Some CEOs spend a huge part of their time massaging the concerns of Wall Street, and many base a lot of their self-worth on those analysts' opinions of their stock. With minimal Wall Street analyst interest, though, management at Washington Group (NASDAQ:WGII) can focus instead on actually running their business.

Novel concept, huh?

Business at Washington Group was solid in the fourth quarter. Sales grew over 22% and bookings for new work exceeded revenue for the quarter by more than $80 million. Although some charges related to projects in the Infrastructure group hurt operating income relative to last year, business overall was strong in the fourth quarter and the company achieved its ninth consecutive quarter of higher backlog.

Better still, the company grew its free cash flow by about 16% to over $78 million and ended the quarter with no debt and over $11 a share in cash.

For those unfamiliar with the company, Washington Group is a well-diversified engineering and construction firm that specializes in very large projects like power generation, homeland security, mining, and transportation. Looking only a little bit into the future, it's clear that the global demand for projects like power generation, transportation, defense, and environmental remediation will only grow.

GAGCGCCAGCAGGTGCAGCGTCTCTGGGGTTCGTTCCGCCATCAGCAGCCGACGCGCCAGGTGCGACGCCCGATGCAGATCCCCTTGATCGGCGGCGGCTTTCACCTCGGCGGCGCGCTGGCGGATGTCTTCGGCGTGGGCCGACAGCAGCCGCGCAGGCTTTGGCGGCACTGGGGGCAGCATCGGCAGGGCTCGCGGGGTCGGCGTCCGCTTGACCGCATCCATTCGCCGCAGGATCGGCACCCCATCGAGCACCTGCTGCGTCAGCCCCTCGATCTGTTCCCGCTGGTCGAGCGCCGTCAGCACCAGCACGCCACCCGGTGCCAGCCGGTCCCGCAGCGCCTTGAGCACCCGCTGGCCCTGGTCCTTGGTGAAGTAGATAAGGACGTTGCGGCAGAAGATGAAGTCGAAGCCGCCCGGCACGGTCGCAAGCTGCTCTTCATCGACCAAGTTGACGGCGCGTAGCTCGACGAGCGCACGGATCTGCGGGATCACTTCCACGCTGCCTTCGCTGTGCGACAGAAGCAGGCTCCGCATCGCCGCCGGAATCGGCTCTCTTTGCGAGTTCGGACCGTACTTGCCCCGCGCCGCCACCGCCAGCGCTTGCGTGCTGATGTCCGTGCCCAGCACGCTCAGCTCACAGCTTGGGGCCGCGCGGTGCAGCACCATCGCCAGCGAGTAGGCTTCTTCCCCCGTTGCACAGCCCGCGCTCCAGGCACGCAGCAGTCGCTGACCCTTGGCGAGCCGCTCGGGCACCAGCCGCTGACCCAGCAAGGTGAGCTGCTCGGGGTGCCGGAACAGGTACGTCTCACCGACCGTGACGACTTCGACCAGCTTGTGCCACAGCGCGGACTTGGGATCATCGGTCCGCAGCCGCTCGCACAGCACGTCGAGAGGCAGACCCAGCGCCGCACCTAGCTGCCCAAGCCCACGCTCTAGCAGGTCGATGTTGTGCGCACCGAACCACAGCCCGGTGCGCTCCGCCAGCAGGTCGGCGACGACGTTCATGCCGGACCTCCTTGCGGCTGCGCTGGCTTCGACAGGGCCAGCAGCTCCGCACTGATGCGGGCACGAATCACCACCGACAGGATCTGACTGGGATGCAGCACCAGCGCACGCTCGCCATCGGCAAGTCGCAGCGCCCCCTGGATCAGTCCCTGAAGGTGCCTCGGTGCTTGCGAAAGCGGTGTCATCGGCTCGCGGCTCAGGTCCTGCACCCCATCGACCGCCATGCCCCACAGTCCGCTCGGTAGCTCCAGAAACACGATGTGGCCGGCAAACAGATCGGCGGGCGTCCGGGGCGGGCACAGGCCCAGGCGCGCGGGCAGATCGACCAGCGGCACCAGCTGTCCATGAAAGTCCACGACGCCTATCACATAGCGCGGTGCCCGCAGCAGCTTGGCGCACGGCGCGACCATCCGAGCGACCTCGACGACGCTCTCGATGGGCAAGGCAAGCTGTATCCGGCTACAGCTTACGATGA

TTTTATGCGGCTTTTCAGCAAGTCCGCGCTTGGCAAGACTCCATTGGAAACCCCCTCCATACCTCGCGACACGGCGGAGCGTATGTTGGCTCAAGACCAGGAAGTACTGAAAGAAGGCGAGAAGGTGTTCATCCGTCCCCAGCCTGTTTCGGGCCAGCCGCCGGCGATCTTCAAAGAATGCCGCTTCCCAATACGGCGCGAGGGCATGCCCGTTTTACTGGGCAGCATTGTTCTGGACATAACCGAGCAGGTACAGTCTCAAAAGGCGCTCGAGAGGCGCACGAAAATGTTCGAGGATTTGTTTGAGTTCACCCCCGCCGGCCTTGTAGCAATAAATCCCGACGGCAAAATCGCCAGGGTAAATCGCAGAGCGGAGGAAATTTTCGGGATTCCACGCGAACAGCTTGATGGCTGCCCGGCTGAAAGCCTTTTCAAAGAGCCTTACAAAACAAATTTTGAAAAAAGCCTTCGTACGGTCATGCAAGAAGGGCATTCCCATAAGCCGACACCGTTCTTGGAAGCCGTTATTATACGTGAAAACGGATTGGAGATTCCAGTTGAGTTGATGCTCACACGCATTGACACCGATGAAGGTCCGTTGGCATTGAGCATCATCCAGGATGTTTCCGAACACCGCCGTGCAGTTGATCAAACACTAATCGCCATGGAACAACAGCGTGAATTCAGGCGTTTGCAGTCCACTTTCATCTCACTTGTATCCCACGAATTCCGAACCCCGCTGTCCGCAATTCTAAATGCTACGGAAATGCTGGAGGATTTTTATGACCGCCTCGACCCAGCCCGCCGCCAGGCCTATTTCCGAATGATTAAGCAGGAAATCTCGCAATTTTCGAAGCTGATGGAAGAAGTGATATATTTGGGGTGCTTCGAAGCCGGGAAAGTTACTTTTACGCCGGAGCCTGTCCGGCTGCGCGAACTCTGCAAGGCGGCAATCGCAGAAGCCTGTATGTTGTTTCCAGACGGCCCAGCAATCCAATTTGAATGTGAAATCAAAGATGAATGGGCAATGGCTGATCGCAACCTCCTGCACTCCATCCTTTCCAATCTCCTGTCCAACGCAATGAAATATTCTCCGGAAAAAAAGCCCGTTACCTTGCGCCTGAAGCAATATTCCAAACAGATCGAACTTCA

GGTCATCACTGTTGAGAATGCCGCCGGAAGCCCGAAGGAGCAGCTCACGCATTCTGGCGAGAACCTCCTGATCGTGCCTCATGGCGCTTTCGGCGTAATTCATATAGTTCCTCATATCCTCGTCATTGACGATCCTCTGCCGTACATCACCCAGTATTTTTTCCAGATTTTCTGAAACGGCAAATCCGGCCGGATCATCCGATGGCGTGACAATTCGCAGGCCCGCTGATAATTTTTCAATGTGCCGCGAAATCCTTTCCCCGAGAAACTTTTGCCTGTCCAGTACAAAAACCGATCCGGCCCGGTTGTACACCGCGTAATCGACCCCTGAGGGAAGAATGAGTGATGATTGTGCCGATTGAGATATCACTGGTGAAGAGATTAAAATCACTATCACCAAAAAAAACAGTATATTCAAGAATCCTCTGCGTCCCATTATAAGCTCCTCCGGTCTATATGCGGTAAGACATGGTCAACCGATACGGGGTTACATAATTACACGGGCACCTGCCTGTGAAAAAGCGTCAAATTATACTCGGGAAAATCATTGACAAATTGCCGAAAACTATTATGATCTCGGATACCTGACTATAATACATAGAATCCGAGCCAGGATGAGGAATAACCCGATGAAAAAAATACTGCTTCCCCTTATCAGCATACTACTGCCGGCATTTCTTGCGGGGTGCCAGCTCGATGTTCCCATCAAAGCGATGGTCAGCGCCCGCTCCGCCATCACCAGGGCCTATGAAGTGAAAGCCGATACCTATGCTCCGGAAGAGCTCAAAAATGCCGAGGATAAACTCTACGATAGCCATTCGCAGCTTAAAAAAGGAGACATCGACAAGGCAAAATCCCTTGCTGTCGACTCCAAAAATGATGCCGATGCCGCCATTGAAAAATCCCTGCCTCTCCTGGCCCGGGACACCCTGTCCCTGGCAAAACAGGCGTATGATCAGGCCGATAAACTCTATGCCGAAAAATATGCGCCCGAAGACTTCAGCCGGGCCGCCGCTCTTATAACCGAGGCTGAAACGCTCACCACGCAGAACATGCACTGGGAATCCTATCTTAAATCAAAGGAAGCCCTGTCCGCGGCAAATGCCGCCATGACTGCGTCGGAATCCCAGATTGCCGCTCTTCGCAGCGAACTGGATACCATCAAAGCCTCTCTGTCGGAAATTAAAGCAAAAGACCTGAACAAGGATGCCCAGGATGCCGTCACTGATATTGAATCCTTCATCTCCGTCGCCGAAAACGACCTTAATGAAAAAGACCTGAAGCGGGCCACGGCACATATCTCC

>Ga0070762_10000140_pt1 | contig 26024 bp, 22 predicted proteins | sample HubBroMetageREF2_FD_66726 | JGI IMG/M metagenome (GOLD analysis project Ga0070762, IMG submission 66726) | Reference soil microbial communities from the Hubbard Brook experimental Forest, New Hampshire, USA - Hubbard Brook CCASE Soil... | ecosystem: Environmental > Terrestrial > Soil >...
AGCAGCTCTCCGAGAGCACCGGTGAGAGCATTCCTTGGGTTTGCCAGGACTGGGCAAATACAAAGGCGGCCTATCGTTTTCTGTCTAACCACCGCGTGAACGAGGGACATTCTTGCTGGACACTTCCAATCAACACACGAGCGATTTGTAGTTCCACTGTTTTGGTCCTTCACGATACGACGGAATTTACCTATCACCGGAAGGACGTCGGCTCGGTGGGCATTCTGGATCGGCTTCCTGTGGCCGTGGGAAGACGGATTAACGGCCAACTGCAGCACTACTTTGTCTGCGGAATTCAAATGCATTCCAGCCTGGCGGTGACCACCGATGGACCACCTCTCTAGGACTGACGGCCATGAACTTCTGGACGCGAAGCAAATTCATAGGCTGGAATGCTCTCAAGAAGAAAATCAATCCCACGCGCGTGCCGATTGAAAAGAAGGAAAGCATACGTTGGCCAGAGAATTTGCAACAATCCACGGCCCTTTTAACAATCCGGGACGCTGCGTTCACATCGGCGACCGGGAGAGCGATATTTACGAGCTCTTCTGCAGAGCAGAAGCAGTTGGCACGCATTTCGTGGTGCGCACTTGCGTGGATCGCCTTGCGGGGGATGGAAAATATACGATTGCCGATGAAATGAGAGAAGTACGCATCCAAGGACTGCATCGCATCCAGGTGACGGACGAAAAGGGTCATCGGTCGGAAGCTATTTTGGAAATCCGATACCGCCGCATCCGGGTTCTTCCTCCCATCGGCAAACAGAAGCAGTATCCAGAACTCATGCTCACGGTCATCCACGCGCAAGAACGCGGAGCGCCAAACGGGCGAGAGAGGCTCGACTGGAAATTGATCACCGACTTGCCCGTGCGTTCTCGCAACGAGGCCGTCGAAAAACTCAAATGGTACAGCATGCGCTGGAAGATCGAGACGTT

That said, management has some work to do to make sure that shareholders see all of the benefits. Margins for this company are low (typical for the industry) and so is return on equity (not so typical).

While revenue rose almost 17% for the full year of 2004 and net income grew 22%, operating income actually declined. Much of this decline was due to losses on highway projects, but a look outside of this segment shows little operating leverage in the company's other segments as well. Although management believes that new contracts being booked will be more profitable than what we've seen lately, only time will tell for sure.

Fortunately, Washington Group's valuation gives patient investors a reason to stick around and see if management can drive growth in operating profits and improve that ROE. While the company's forward P/E is about 23, the stock trades at less than 11 times EV-to-FCF.

That said, the Street has had a generally mixed view on engineering companies like Perini (NYSE:PCR), Chicago Bridge & Iron (NYSE:CBI), Quanta Services (NYSE:PWR), and StoltOffshore (NASDAQ:SOSA), with only CB&I and Stolt showing strong stock gains.

Nevertheless, I'm going to keep these shares on a watch list and hope to see some improvement in operating margins and returns on equity. Good revenue and backlog growth plus free cash flow are great, but I'm a sucker for strong operating margins and ROEs.

For other engineering Foolishness:

Fool contributor Stephen Simpson owns shares of Stolt Offshore.